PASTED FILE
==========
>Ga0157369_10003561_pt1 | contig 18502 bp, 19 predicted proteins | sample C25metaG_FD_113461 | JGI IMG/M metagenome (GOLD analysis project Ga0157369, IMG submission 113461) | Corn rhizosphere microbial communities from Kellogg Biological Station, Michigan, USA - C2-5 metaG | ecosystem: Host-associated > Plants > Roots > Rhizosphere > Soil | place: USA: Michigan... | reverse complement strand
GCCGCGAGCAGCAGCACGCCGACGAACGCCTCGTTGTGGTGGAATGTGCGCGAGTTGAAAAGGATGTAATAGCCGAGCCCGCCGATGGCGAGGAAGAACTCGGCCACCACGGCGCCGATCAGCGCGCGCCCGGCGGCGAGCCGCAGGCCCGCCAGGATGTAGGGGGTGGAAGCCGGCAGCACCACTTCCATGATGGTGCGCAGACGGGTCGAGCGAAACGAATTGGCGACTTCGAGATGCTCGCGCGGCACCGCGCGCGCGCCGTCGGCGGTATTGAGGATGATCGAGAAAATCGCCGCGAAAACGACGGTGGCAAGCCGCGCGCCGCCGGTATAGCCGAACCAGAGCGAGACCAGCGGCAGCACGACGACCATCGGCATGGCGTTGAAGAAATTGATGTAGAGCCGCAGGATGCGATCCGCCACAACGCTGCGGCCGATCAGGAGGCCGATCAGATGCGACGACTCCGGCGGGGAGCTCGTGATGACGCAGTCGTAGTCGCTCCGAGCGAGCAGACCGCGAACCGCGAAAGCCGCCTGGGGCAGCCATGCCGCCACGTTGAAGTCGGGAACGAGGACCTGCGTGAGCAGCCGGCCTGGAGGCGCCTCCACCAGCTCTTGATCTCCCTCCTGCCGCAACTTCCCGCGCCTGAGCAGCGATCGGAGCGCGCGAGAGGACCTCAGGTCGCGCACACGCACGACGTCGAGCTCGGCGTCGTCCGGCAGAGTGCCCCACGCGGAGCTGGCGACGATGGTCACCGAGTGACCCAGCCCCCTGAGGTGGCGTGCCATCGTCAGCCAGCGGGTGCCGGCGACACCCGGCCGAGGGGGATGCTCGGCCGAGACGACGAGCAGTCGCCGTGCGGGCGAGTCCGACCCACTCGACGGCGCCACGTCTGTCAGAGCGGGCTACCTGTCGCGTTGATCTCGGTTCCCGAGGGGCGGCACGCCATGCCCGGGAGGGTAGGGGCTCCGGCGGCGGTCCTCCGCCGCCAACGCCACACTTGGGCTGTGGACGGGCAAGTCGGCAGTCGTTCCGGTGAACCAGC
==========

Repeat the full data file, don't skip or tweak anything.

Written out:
>Ga0157369_10003561_pt1 | contig 18502 bp, 19 predicted proteins | sample C25metaG_FD_113461 | JGI IMG/M metagenome (GOLD analysis project Ga0157369, IMG submission 113461) | Corn rhizosphere microbial communities from Kellogg Biological Station, Michigan, USA - C2-5 metaG | ecosystem: Host-associated > Plants > Roots > Rhizosphere > Soil | place: USA: Michigan... | reverse complement strand
GCCGCGAGCAGCAGCACGCCGACGAACGCCTCGTTGTGGTGGAATGTGCGCGAGTTGAAAAGGATGTAATAGCCGAGCCCGCCGATGGCGAGGAAGAACTCGGCCACCACGGCGCCGATCAGCGCGCGCCCGGCGGCGAGCCGCAGGCCCGCCAGGATGTAGGGGGTGGAAGCCGGCAGCACCACTTCCATGATGGTGCGCAGACGGGTCGAGCGAAACGAATTGGCGACTTCGAGATGCTCGCGCGGCACCGCGCGCGCGCCGTCGGCGGTATTGAGGATGATCGAGAAAATCGCCGCGAAAACGACGGTGGCAAGCCGCGCGCCGCCGGTATAGCCGAACCAGAGCGAGACCAGCGGCAGCACGACGACCATCGGCATGGCGTTGAAGAAATTGATGTAGAGCCGCAGGATGCGATCCGCCACAACGCTGCGGCCGATCAGGAGGCCGATCAGATGCGACGACTCCGGCGGGGAGCTCGTGATGACGCAGTCGTAGTCGCTCCGAGCGAGCAGACCGCGAACCGCGAAAGCCGCCTGGGGCAGCCATGCCGCCACGTTGAAGTCGGGAACGAGGACCTGCGTGAGCAGCCGGCCTGGAGGCGCCTCCACCAGCTCTTGATCTCCCTCCTGCCGCAACTTCCCGCGCCTGAGCAGCGATCGGAGCGCGCGAGAGGACCTCAGGTCGCGCACACGCACGACGTCGAGCTCGGCGTCGTCCGGCAGAGTGCCCCACGCGGAGCTGGCGACGATGGTCACCGAGTGACCCAGCCCCCTGAGGTGGCGTGCCATCGTCAGCCAGCGGGTGCCGGCGACACCCGGCCGAGGGGGATGCTCGGCCGAGACGACGAGCAGTCGCCGTGCGGGCGAGTCCGACCCACTCGACGGCGCCACGTCTGTCAGAGCGGGCTACCTGTCGCGTTGATCTCGGTTCCCGAGGGGCGGCACGCCATGCCCGGGAGGGTAGGGGCTCCGGCGGCGGTCCTCCGCCGCCAACGCCACACTTGGGCTGTGGACGGGCAAGTCGGCAGTCGTTCCGGTGAACCAGC